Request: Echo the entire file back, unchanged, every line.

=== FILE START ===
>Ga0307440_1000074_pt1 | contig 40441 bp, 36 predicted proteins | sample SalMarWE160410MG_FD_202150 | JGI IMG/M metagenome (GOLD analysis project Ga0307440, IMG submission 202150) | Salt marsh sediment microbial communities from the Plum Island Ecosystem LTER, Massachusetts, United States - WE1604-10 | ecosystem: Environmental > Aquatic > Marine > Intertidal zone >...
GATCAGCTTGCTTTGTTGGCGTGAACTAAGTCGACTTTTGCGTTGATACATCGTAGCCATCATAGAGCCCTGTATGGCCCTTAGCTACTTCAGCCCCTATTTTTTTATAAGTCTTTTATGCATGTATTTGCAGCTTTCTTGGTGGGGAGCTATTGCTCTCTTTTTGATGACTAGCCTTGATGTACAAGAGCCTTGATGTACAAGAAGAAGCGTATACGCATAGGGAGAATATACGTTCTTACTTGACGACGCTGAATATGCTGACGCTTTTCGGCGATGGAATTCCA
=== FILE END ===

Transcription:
>Ga0307440_1000074_pt1 | contig 40441 bp, 36 predicted proteins | sample SalMarWE160410MG_FD_202150 | JGI IMG/M metagenome (GOLD analysis project Ga0307440, IMG submission 202150) | Salt marsh sediment microbial communities from the Plum Island Ecosystem LTER, Massachusetts, United States - WE1604-10 | ecosystem: Environmental > Aquatic > Marine > Intertidal zone >...
GATCAGCTTGCTTTGTTGGCGTGAACTAAGTCGACTTTTGCGTTGATACATCGTAGCCATCATAGAGCCCTGTATGGCCCTTAGCTACTTCAGCCCCTATTTTTTTATAAGTCTTTTATGCATGTATTTGCAGCTTTCTTGGTGGGGAGCTATTGCTCTCTTTTTGATGACTAGCCTTGATGTACAAGAGCCTTGATGTACAAGAAGAAGCGTATACGCATAGGGAGAATATACGTTCTTACTTGACGACGCTGAATATGCTGACGCTTTTCGGCGATGGAATTCCA